Your regular optometrist or ophthalmologist will use the autorefractor results as a starting point, then collect your feedback as they go through a series of lenses in a phoropter to find out what your vision needs are, going beyond the median programmed into the mechanical instrument.
Taking that into consideration, the statement that EyeNetra makes on the very top of their Blink FAQ page in response to the question “HOW IS BLINK DIFFERENT FROM WHAT IS DONE BY AN EYE DOCTOR IN AN IN-PERSON OFFICE VISIT?” is this: “First, our visioneers collect the same information to correct refractive errors from your home as is collected in an optometrist’s office, only now the optometrist can help you remotely!”
They might have better stated it as “…collect a portion of the same information to correct…” because even absent the health related data a doctor gathers during a comprehensive eye exam, there is still a wealth of information that a Blink “eye exam” does not collect, such as corneal thickness, corneal defects or pupil size. Aspects that can have an impact on how well a patient is able to see with corrective lenses.
EyeNetra is unable to perform contact lens evaluations as well, something they mention about ⅔ of the way down their FAQ page. They refer people to their local optometrist for that, as well as a comprehensive eye exam every two years. In fact, there is a surcharge of 25% for people that have not had a comprehensive eye exam in the last 2 years, money that EyeNetra keeps as they encourage people to comply with the American Optometric Association’s recommendation. For those in need of an optometrist, EyeNetra will gladly refer you to a doctor in their “partner network” of ZocDoc affiliated optometrists. ZocDoc’s headquarters is conveniently located a few short blocks down Broadway in New York City from Blink’s headquarters.
The old adage “something is better than nothing” does not often ring true, but in the case of EyeNetra and their Blink “eye exam” there is an entire conversation taking place where the “something” being offered is not the “something” being given. Yes, for the more than 625 million people suffering with untreated refractive errors, a Blink “eye exam” for a relatively small fee (relative to the loss of potential income due to uncorrected vision) is worth the +30% chance that their prescription is incorrect. Given the extremely limited access to even the most basic of eye exam facilities, “something” is better than nothing. I have worked with numerous doctors that have spent weeks out of the year in undeveloped countries performing comprehensive eye exams and dispensing glasses that were as close a match as possible to the prescription because that was what was available. And the people that received those glasses were appreciative and grateful.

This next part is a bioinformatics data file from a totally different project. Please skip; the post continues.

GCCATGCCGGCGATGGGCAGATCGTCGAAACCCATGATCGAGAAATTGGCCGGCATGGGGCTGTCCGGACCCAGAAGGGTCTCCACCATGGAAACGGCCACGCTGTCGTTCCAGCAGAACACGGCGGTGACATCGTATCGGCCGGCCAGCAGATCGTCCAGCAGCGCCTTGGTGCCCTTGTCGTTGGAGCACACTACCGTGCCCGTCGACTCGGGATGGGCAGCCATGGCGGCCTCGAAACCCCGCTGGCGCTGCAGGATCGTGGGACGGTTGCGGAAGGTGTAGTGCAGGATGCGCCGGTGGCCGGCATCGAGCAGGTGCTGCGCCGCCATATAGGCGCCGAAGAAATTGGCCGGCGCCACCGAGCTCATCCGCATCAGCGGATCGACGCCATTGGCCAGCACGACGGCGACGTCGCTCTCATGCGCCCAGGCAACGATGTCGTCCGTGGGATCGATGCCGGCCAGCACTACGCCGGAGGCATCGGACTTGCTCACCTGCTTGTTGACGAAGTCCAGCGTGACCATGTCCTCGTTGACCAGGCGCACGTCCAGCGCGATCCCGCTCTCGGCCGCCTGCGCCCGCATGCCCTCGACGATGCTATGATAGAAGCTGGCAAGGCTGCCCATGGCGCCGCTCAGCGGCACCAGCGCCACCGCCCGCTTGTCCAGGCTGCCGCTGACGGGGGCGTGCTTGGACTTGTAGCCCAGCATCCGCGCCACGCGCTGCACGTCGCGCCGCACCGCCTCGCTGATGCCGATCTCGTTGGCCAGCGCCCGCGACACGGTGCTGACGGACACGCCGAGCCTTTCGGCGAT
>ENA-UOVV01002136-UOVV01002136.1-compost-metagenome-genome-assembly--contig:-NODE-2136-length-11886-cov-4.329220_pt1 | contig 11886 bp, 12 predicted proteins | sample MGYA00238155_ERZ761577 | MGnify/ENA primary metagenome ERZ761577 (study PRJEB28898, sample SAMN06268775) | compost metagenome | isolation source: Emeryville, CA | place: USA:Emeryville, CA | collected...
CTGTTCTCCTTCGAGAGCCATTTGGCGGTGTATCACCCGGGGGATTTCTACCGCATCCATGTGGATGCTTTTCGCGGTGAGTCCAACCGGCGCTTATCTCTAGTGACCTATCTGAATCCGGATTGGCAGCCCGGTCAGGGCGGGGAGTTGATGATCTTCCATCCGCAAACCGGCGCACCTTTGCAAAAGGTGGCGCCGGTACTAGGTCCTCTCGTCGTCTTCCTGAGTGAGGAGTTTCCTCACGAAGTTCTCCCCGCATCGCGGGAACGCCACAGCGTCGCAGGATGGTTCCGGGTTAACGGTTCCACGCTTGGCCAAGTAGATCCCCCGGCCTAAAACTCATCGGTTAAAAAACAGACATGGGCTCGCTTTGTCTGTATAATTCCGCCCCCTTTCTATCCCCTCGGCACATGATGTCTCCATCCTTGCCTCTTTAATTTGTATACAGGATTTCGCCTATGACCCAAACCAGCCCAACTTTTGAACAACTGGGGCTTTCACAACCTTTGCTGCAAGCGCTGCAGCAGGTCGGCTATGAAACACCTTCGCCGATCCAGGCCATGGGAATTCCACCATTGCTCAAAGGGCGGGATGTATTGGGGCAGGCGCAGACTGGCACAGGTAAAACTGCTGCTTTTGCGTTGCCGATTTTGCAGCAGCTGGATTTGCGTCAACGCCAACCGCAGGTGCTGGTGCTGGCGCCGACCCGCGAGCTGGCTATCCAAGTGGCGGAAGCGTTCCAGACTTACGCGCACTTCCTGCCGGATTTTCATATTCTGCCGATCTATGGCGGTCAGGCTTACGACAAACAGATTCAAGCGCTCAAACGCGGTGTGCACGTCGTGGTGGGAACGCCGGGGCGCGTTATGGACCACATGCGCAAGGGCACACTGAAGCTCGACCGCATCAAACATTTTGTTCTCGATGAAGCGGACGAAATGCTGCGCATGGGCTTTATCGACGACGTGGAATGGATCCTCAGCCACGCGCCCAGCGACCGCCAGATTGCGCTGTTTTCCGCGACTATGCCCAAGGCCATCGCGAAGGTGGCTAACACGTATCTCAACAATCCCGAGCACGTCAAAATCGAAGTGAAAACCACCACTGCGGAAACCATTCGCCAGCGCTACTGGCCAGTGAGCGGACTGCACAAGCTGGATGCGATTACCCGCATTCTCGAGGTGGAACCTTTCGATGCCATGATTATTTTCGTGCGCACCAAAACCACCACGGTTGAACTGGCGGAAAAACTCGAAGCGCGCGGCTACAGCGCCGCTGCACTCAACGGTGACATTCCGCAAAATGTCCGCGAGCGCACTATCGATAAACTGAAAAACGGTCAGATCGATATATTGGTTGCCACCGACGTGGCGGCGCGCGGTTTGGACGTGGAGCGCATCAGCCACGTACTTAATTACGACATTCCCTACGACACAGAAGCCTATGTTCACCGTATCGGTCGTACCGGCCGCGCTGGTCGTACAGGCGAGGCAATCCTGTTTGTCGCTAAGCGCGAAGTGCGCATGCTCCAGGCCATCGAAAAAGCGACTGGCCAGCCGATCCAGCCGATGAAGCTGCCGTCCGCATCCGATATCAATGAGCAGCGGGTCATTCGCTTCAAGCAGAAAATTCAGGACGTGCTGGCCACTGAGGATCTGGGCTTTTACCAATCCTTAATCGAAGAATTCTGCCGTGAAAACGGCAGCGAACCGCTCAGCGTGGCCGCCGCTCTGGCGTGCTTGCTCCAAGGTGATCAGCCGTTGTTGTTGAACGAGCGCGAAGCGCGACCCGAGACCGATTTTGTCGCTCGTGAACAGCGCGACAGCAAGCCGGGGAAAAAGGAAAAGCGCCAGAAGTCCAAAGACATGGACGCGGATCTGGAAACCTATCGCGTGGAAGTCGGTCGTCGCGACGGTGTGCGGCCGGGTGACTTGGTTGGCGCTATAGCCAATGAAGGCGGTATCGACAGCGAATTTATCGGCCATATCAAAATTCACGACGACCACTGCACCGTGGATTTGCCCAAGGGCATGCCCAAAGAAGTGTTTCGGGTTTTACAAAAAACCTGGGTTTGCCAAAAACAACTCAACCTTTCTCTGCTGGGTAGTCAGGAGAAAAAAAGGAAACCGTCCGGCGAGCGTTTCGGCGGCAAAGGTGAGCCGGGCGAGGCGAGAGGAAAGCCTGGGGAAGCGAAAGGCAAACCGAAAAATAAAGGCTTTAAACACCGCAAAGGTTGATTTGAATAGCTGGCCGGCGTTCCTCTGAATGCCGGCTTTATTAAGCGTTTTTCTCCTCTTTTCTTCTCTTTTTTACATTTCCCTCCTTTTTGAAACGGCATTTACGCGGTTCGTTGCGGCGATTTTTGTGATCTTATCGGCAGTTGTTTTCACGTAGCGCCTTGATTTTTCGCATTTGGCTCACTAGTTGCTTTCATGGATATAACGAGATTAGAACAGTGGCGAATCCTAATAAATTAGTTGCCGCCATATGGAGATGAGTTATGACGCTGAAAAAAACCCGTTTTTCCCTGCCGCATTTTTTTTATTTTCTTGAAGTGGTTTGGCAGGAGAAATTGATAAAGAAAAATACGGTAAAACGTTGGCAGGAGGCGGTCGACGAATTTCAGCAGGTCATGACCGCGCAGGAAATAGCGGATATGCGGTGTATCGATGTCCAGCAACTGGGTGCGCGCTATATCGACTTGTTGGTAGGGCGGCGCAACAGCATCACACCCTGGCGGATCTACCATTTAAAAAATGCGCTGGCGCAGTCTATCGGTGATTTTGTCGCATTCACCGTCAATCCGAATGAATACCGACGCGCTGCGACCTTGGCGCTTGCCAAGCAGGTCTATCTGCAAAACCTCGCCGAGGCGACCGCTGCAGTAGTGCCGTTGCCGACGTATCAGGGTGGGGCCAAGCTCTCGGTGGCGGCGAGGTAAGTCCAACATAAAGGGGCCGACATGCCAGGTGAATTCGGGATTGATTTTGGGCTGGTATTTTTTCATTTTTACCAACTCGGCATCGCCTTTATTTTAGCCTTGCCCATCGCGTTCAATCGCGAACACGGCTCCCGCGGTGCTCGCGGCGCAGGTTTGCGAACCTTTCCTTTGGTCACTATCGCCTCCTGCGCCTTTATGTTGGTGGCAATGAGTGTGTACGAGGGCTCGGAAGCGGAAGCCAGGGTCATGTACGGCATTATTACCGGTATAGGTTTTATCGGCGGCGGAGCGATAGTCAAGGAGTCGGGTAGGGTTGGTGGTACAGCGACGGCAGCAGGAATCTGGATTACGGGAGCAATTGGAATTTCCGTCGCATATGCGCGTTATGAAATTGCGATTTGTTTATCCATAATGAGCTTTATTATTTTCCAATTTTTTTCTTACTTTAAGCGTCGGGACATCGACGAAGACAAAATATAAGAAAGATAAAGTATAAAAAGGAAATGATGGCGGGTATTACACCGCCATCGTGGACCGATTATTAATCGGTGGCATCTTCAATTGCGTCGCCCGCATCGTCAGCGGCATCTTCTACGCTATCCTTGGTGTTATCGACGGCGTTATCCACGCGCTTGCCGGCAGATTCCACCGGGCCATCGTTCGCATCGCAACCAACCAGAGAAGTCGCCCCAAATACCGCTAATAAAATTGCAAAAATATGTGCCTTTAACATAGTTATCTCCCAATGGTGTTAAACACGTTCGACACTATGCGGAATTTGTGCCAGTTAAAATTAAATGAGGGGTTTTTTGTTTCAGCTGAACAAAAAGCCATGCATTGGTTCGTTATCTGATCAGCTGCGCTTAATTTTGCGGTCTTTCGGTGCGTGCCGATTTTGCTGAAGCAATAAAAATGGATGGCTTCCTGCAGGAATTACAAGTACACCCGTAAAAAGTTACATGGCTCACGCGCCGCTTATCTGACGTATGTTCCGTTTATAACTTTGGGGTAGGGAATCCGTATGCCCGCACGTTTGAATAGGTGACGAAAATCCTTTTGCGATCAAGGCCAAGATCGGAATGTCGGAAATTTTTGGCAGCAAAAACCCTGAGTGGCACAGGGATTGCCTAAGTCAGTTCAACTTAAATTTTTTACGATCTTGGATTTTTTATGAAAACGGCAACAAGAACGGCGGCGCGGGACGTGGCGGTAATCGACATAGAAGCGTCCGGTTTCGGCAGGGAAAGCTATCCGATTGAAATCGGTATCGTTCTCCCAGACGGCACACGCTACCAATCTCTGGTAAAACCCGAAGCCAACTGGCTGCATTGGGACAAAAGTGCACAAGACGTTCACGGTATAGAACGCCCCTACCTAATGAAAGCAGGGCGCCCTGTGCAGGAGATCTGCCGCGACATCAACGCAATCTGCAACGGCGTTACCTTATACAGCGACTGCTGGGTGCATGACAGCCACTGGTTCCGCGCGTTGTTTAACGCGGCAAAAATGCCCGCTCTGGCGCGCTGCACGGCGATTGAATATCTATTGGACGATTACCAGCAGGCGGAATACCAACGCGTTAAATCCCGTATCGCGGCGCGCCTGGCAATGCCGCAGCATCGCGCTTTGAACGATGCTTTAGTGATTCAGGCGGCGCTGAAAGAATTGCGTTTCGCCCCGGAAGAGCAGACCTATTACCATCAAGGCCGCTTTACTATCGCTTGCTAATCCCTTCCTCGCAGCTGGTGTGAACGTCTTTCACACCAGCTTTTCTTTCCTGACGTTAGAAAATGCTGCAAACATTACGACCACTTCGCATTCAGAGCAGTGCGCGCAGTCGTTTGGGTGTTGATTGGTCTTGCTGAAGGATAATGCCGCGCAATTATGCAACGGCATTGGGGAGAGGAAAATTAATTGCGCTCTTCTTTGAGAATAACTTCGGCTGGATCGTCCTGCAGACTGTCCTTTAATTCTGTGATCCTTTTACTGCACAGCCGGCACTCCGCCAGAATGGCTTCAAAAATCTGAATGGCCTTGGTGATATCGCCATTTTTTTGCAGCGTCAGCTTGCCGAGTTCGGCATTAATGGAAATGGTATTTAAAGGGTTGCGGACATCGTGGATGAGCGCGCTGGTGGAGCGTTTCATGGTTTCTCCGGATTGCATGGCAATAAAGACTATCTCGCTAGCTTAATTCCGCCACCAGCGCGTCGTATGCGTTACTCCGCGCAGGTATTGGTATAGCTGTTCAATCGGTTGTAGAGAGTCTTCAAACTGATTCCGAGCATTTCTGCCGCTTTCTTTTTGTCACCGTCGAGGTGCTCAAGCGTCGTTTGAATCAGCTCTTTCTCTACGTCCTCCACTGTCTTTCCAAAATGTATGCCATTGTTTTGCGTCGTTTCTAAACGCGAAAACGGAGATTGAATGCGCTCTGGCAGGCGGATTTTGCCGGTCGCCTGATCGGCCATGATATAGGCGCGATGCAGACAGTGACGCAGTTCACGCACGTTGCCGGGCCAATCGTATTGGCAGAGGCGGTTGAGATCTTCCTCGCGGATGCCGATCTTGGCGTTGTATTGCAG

The people in those villages however, were having the correct conversation, they had no expectations and the slightest improvement of their vision was more than they had hoped for.
EyeNetra does not seem to be having that conversation with their customers in New York (and wherever else they expand to in the future), not according to anything I have found on either of their websites that is. Each site reads as your typical sales pitch, except when you factor in the importance of a person’s vision, then it is misleading and deceptive. People visiting either site have to look for the random word that calls the Blink “eye exam” exactly what it is, a screening. A $75 screening that promises accuracy as good “top-tier autorefractors” as confirmed by over 1,000 people that were not physically or mentally harmed by their experience with Blink.
It is a shame that irresponsible writers such as Antonio Regaldo further complicate the issue by marginalizing doctors in general as happened in his article for Technology Review when he wrote that devices like the NetraG “challenge doctors’ monopoly on diagnosing disease, not just errors in vision.” Thankfully, a reliable outlet, National Public Radio (NPR), summed it up perfectly with their comment that “Nothing Beats A Complete Eye Exam”6.
My only hope is that with the announcement of VSP’s minority stake investment in Blink, that EyeNetra begins focusing on transparency in their US markets. Full and readable disclosure regarding the extreme limitations of their instrument compared to the readily available eye exams in developed countries, so that people can praise it for the services it can provide in areas where a visual health vacuum exists and 625 million people have a need for something, because they have nothing.